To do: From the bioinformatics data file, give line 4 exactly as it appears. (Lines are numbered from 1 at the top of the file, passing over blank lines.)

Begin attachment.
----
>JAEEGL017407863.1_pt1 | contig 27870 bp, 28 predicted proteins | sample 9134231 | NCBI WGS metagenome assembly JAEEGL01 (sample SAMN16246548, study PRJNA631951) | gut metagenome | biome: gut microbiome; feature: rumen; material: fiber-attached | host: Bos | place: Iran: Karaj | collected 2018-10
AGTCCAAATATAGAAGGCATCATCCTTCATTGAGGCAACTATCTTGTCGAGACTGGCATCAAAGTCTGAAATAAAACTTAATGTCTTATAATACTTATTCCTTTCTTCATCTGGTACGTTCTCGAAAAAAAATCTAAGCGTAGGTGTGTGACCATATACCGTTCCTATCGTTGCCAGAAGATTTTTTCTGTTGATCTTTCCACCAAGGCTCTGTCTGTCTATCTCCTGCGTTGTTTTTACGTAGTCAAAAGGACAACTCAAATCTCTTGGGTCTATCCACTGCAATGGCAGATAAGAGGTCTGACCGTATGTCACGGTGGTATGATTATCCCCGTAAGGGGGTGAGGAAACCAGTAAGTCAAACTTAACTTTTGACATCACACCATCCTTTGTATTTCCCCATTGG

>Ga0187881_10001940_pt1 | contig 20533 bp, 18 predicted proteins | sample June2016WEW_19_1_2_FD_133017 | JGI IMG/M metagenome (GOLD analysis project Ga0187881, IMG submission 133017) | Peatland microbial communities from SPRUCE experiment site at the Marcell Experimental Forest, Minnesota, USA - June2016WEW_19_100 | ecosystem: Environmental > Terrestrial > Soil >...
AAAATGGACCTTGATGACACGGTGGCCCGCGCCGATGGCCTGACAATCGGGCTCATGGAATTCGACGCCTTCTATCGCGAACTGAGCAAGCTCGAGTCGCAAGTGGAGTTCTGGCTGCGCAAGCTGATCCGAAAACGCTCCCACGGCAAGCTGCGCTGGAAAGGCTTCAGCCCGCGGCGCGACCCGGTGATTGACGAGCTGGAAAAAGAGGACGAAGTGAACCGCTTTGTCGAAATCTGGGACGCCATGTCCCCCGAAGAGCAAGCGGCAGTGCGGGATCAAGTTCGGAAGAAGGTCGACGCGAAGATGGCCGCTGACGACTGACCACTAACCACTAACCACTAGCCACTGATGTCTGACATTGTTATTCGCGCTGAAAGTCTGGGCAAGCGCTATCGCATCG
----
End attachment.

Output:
AAAATGGACCTTGATGACACGGTGGCCCGCGCCGATGGCCTGACAATCGGGCTCATGGAATTCGACGCCTTCTATCGCGAACTGAGCAAGCTCGAGTCGCAAGTGGAGTTCTGGCTGCGCAAGCTGATCCGAAAACGCTCCCACGGCAAGCTGCGCTGGAAAGGCTTCAGCCCGCGGCGCGACCCGGTGATTGACGAGCTGGAAAAAGAGGACGAAGTGAACCGCTTTGTCGAAATCTGGGACGCCATGTCCCCCGAAGAGCAAGCGGCAGTGCGGGATCAAGTTCGGAAGAAGGTCGACGCGAAGATGGCCGCTGACGACTGACCACTAACCACTAACCACTAGCCACTGATGTCTGACATTGTTATTCGCGCTGAAAGTCTGGGCAAGCGCTATCGCATCG